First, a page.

5 Puzzles About Courage

In preparation for a fall course I am teaching at Kaos Pilots entitled “Time to Get Tough,” I am reading William Ian Miller’s interesting book The Mystery of Courage. In the “Introduction,” Miller writes, “The core of courage’s ancient tale is attack and defense against the Other, other men to be exact. The core is about the fear of violent death, pain, and mutilation…” (12). Yet throughout the book, he takes a skeptical view, arguing that courage may not admit of a definition and that there may be no single disposition attachable to courage. Courage is a mystery, he might say, because while we can pick out paradigm cases we don’t know what inner quality makes courage what it is.

To see some sense of the mystery, I offer some puzzles inspired by Miller.

1.) Does courage have to do with risking death or with seeking death? If it has to do with risking death, then daredevils may be our paragons of courage, and yet we balk at the thought of people risking their lives for no apparent reason. However, if courage is about seeking death, then how is such a suicidal act not, as is often said, cowardly–the easy way out? Or is seeking one’s death actually, at least depending on circumstances, that which requires great courage?

2.) Does it make any difference to courage whether one has knowledge? Suppose someone is very skilled, knows what to do in the situation at hand, and therefore knows what he must endure. Suppose another is not very skilled, does not know what to do, and therefore does not know what (or how much) he will endure. Who is courageous–the first man or the second? For the first man has the capacities to get through and, for him, it may be no hard thing to do so, which is not to say that the situation is without its risks. About the second man, however, no such thing can be said. If both make it through, who would garner our praise?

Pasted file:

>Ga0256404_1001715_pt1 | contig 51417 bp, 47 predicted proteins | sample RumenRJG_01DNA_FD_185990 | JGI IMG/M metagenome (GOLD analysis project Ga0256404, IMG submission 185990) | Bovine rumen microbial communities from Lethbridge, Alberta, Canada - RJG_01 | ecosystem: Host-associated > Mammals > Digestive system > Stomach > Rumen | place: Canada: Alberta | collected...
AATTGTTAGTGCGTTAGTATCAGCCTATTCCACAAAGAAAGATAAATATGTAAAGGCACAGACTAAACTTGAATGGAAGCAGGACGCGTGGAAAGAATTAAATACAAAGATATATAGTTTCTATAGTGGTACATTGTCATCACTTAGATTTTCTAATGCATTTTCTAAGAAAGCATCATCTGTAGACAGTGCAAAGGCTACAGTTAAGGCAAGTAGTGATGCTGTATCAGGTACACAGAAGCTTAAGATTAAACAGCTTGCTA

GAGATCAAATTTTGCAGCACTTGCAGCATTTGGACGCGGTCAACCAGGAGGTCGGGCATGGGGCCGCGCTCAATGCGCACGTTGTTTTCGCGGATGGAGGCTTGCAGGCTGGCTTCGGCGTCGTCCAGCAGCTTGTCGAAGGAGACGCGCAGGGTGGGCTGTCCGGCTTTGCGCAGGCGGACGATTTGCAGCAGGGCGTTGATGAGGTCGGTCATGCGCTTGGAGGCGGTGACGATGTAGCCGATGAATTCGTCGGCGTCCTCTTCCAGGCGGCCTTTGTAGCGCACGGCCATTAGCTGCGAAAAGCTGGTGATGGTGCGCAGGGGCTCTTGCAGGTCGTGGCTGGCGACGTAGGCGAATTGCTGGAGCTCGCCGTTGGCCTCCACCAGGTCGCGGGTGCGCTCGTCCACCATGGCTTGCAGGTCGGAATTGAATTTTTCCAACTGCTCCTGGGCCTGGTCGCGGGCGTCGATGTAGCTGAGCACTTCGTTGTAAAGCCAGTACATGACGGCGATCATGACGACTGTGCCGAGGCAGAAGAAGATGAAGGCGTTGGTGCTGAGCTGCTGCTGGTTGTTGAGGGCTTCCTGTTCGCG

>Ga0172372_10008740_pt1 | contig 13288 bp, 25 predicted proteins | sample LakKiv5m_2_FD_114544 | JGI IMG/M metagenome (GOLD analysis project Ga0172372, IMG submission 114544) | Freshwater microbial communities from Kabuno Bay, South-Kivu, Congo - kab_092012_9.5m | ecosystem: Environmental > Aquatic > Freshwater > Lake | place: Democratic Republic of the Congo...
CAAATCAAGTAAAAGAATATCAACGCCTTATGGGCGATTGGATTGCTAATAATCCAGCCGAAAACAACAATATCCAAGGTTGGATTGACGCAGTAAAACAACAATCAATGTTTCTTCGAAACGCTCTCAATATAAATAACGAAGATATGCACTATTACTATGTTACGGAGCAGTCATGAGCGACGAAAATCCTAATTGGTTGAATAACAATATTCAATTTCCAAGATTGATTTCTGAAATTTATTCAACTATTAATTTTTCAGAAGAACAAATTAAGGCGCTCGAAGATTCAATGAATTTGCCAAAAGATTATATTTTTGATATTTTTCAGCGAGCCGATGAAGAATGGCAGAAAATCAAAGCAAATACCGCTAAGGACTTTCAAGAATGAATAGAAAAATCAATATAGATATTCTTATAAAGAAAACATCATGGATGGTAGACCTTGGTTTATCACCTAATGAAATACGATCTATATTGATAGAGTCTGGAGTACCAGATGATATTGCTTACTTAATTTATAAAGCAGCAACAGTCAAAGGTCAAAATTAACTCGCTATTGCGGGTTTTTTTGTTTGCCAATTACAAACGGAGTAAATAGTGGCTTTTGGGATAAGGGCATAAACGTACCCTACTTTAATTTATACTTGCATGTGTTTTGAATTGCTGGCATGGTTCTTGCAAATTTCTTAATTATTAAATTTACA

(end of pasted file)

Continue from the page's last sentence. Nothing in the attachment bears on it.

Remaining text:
3.) Sometimes it is said that courage is “wise endurance” (Laches). But surely not everything is to be endured (say, a wife being abused, a boxer getting pummeled in the face). But that may be where wisdom comes in, no? But then we would need to know when not to endure, and wouldn’t that too be courage? If so, then courage would be the wisdom governing endurance, attack, and retreat. But how is that not just wisdom pure and simple?

4.) Is courage fearlessness or the overcoming of fear? If it is fearlessness, then that might be owing to a quirk of nature or it may be owing to lack of knowledge. Are we going to say that a young boy who doesn’t know the dangers associated with using toxic chemicals is courageous? Wouldn’t we more likely say that he is foolhardy? However, if courage has to do with the overcoming of fear, then are we going to rule out those who seem to act instinctively and intuitively? Some heroes do not report to having felt fear or much of anything as they ran to saving the child from the burning building. They just acted without having to overcome fear. Indeed, there was no deliberation at all. Are they therefore not acting courageously?

5.) To be admirable, must courage be scarce or could it be plentiful? Though we want everyone to be courageous, if it were plentiful, wouldn’t it lose the quality that gives rise to our admiration? We exhort everyone to be courageous yet we can admit only the few and select to be courageous. Isn’t that counterintuitive?